Martin was her dad’s name. It must be a coincidence. She put the paper in her pocket. Then she ran down the hallway to the left. She was about to turn right, but something caught her eye. On the wall was a small arrow drawn with a sharpie. It was pointing straight ahead. Sasha wasn’t sure what to do. Half of her wanted to follow the arrow, but the other half of her wanted to run home screaming bloody murder. She decided to follow the arrow. She went down the hallway and she came into another room that looked exactly like the other three. She saw another arrow on the wall. Again, she followed it. When she got to the next room, she saw it was much bigger. There was a grand staircase that split off to either side in front of her.

There was a huge balcony on either side of the stairs. All of a sudden, Sasha heard footsteps coming down the stairs. She saw a passageway off to the side of the stairs and went through it.

Sasha peered back around the doorway and saw a tall woman with beautiful blonde hair in red shiny heels and a black suit walking through the passageway where Sasha had just come from. As soon as the lady had disappeared around the corner, Sasha ran up the stairs. She walked across the balcony and went through a doorway that lead to a small room with walls covered with bookshelves. There were thousands upon thousands of books. She started looking at the titles: Karate for Dummies, Fiddling 101, World Records, The Diary of Jan Yavonich, and many more. She looked around for her favorite book: Treasure of the Ruby. She found it and sat down for a second to look it over. She had lost her copy of it a few years ago and had never known where it had gone. When she opened the front cover, she found, to her surprise, it was her old copy with her name in it.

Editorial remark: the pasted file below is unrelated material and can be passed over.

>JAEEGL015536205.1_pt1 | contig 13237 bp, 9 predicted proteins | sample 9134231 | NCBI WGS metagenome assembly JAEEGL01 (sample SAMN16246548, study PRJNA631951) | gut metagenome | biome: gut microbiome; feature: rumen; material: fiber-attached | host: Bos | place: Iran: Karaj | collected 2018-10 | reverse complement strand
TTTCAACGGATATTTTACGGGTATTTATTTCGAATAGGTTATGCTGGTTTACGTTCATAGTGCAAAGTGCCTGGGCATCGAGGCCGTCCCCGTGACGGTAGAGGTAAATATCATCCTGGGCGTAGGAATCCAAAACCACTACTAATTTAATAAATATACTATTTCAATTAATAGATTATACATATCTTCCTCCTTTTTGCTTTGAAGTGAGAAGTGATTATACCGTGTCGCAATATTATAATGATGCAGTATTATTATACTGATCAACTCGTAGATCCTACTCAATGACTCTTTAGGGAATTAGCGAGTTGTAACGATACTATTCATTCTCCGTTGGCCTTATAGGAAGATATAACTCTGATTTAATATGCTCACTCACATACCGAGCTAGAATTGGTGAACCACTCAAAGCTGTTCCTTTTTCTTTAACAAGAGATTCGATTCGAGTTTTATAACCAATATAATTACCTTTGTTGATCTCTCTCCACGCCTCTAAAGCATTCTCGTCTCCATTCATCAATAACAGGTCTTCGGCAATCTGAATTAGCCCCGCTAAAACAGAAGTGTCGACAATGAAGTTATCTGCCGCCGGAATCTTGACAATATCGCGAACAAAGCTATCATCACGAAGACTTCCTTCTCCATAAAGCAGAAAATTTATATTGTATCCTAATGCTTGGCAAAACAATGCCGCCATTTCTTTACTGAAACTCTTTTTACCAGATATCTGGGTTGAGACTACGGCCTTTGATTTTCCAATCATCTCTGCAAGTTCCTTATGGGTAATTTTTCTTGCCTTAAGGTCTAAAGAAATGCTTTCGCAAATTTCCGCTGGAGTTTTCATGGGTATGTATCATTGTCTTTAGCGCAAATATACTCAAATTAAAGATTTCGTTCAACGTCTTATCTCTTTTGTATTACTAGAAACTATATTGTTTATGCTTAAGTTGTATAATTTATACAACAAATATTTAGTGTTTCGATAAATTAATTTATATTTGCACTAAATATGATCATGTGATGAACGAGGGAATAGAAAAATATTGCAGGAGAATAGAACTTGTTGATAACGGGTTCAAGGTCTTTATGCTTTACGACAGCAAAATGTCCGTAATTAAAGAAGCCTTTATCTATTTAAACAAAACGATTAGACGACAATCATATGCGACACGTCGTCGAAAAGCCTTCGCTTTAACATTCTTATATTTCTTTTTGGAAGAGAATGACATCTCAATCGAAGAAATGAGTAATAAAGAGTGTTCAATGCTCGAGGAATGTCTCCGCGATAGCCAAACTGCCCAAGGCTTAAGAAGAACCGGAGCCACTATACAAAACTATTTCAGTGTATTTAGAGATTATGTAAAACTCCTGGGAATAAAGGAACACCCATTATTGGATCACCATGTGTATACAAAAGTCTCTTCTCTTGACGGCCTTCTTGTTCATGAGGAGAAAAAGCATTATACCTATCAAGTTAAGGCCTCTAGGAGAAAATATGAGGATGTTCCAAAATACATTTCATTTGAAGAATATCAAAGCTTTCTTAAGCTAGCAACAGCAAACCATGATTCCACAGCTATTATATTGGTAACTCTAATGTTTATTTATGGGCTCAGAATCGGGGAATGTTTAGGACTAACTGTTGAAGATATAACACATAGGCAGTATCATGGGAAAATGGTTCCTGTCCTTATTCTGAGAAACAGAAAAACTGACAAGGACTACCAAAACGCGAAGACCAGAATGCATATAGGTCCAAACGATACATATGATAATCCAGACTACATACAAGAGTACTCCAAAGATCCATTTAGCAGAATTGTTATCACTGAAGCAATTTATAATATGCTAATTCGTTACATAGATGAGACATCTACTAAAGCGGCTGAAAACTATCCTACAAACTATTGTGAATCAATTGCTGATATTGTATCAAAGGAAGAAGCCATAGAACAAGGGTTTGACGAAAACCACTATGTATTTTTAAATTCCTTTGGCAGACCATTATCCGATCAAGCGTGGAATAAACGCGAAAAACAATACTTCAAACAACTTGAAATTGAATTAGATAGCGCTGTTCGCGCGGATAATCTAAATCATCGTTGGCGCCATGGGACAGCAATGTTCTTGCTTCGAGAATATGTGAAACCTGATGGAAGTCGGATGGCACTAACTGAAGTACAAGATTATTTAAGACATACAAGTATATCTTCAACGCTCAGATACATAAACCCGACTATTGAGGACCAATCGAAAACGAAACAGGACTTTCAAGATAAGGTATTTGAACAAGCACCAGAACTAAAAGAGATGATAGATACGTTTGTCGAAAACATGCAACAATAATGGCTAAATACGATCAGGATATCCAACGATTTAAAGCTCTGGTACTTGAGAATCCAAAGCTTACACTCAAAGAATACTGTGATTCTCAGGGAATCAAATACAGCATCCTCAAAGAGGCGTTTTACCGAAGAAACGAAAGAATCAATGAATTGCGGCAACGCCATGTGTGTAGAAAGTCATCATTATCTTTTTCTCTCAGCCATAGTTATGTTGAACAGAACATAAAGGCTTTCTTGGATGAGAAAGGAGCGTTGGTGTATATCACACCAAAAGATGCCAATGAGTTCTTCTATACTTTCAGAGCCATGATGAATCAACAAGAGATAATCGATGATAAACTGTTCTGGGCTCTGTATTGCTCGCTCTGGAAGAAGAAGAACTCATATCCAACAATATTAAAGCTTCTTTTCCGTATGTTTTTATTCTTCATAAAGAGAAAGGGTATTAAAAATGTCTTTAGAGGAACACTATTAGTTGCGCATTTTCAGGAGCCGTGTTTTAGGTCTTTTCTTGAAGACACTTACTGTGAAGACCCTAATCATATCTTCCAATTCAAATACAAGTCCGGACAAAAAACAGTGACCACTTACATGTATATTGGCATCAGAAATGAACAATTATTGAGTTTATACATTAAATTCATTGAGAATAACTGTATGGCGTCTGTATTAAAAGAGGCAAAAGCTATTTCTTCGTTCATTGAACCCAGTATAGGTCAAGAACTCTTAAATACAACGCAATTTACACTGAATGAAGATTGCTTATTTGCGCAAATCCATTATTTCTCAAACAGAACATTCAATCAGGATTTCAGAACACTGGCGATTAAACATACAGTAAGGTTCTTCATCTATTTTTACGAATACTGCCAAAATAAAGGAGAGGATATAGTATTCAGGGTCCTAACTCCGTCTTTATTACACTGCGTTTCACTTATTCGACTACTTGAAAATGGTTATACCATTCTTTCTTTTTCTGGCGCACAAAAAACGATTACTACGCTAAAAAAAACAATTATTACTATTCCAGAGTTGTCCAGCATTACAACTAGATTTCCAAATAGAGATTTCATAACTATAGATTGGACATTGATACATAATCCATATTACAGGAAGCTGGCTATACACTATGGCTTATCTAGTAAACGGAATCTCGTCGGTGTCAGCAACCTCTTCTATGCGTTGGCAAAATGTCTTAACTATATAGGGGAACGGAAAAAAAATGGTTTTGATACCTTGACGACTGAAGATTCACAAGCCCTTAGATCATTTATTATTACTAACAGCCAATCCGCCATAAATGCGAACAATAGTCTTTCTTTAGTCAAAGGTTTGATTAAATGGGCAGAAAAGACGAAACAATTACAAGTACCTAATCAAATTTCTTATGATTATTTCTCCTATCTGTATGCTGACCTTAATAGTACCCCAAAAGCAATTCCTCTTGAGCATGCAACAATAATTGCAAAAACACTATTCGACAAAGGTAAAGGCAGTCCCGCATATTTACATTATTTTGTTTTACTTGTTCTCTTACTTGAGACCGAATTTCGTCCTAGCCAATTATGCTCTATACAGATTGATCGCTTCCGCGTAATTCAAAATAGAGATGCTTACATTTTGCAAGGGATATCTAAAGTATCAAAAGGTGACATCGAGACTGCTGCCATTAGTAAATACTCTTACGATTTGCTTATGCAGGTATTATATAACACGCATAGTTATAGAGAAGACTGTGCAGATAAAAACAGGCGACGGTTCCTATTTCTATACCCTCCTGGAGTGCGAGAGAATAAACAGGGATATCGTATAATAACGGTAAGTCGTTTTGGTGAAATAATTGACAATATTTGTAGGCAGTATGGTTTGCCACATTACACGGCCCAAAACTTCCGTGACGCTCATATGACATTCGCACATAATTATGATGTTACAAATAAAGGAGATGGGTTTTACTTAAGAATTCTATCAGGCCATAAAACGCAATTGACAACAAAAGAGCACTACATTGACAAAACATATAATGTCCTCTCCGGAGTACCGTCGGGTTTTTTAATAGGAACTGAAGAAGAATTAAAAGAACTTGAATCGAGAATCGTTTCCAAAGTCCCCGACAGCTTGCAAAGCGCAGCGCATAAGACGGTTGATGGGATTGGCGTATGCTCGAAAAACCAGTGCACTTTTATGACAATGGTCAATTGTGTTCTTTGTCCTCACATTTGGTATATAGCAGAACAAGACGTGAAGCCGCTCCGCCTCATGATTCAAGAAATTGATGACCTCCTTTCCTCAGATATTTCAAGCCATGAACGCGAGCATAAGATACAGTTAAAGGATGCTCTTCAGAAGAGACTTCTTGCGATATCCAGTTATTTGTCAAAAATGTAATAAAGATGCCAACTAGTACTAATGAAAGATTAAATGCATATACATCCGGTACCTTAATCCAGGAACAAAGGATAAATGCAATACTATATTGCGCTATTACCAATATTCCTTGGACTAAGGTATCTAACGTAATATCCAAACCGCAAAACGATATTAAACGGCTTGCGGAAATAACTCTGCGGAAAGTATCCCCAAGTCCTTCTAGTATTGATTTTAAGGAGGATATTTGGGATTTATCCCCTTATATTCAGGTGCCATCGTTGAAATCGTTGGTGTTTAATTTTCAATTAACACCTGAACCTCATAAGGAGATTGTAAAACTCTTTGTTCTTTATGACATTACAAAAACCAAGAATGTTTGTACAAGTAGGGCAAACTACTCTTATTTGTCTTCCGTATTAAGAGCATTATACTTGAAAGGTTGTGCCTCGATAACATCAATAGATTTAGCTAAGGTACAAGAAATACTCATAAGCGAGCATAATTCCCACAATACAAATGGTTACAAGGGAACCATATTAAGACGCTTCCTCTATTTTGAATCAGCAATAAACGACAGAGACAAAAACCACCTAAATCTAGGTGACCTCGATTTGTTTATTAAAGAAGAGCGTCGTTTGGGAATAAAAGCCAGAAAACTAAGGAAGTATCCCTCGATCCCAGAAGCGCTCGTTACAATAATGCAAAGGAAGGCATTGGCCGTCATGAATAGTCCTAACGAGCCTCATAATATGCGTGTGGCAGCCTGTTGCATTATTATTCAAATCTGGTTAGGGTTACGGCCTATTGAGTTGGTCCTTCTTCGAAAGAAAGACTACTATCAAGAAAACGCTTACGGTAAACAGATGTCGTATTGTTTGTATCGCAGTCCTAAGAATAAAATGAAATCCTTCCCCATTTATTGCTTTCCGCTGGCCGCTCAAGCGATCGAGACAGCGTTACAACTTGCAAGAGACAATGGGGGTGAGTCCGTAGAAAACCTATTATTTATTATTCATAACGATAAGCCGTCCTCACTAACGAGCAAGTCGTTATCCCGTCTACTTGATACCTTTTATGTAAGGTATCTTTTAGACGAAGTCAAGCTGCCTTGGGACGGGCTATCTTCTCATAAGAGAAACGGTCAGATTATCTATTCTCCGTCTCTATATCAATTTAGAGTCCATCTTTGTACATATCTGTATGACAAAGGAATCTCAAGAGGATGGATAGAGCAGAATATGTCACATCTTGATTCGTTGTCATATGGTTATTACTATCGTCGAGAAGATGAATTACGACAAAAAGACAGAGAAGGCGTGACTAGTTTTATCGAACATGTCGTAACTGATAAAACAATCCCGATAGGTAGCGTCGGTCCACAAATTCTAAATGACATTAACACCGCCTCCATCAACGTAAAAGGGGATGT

“What? How did this get here?” she wondered aloud. She moved to one of the loveseats by the windows. Soon she was absorbed in the book. She didn’t move for hours. Sasha was awakened from her trance by the sound of footsteps on the stairs. She dove under her chair. A woman wearing a gray sweater and black jeans walked in. Sasha was hoping the woman would just grab a book and leave, but the woman sat down in the chair across from Sasha, picked up a book called Matters of the Mind and sat down to read. Sasha spent the next few hours stuck under that chair with a leg cramp. The woman would not stop reading. Eventually, she closed the book and Sasha thought, “Phew. Now I can get out from this chair.” But the woman just picked up another book and began to read.

A few minutes later, a man walked in and said to the woman, “Allie, we need your help in the office.”

“Okay,” the woman said. “I’ll be there in a sec.” The man left the room. The woman put a bookmark in the book and closed it. She left the book on the chair, left the library, and closed the door. Instantly, the light shut off.